As educated Catholics, we all to try to help our children to have an adequate ability to think clearly, to analyze, and to gain an accurate understanding of the world and of our faith. My family spends countless moments discussing events, ideas, and our faith. Each day presents opportunities for intellectual formation. We value abstract reasoning. Most educated Catholics conceptualize passing on the faith as participating in the sacraments and passing on the truths of the faith.

The truths of the faith. To hold something to be true, we tend to think that we have an understanding that we can articulate in words. Almost everything about our culture encourages us to think of truth as an idea, a concept. Our educational culture since the Enlightenment encourages verbal and written articulation. Outside of encouraging weekly Mass and some service work, we think of passing on the truths of the Catholic faith as passing on a correct conceptual understanding. A dear family friend, Fr. Joe, calls it Catholicism as Philosophy.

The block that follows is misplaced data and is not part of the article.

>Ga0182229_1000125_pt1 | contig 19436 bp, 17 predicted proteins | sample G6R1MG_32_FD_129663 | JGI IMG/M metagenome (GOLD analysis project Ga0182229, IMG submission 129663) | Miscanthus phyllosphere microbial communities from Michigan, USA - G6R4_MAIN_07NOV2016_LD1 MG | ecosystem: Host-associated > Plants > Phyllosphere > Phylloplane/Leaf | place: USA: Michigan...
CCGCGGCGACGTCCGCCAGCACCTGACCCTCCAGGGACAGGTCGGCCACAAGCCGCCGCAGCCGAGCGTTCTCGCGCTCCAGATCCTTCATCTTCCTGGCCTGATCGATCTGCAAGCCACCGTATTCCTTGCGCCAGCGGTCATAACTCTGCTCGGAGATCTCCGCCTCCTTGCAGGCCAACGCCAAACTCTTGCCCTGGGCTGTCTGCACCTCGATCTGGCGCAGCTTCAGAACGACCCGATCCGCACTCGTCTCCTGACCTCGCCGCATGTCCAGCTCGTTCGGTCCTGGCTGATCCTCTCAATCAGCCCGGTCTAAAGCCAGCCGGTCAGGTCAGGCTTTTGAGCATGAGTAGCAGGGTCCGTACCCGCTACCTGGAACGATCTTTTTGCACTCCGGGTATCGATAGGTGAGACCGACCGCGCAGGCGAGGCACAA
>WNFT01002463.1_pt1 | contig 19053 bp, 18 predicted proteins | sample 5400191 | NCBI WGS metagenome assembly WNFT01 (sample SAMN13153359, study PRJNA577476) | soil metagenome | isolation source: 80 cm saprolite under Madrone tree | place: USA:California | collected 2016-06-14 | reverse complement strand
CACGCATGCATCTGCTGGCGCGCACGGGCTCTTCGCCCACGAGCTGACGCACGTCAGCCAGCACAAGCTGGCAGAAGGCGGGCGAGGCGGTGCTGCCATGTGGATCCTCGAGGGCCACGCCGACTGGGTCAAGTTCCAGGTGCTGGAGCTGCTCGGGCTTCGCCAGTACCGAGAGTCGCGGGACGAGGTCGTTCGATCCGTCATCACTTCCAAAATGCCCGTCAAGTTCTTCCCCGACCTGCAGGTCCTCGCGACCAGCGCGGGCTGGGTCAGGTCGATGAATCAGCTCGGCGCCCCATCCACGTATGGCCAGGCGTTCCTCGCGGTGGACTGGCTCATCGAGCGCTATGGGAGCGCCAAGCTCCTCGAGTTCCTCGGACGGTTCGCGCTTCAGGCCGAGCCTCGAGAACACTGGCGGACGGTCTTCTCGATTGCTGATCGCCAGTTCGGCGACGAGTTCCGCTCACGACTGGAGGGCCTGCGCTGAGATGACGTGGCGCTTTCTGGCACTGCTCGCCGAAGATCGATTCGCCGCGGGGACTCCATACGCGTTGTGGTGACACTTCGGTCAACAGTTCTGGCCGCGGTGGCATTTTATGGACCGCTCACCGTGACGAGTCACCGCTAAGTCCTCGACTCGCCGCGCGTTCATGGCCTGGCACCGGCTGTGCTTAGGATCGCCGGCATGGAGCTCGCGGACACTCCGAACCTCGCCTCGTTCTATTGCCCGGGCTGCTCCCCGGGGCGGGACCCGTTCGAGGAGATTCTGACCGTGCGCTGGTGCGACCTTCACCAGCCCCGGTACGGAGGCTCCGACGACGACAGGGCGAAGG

I used to think that concepts were the primary way of passing on the faith. As a youth minister, I tutored a high school senior who had missed her Confirmation. I worked very hard to give what I thought were amazing explications of the faith. I was, after all, a theology buff and trained at Notre Dame over many summer courses. Laura’s mom affirmed my excellent teaching when she said, “Laura said she really loved your class.” I was pumped. My hard work at conveying the faith was not only paying off, I was being recognized. Until she finished her thought: “It wasn’t so much what you taught, but who you are.” I was crushed. How could this student not see my amazing explanations as the crowning achievement of her instruction?! Apparently the fact that we had foster kids and such was what helped her to become Catholic. In other words, our service to the poor was essential to passing on the faith.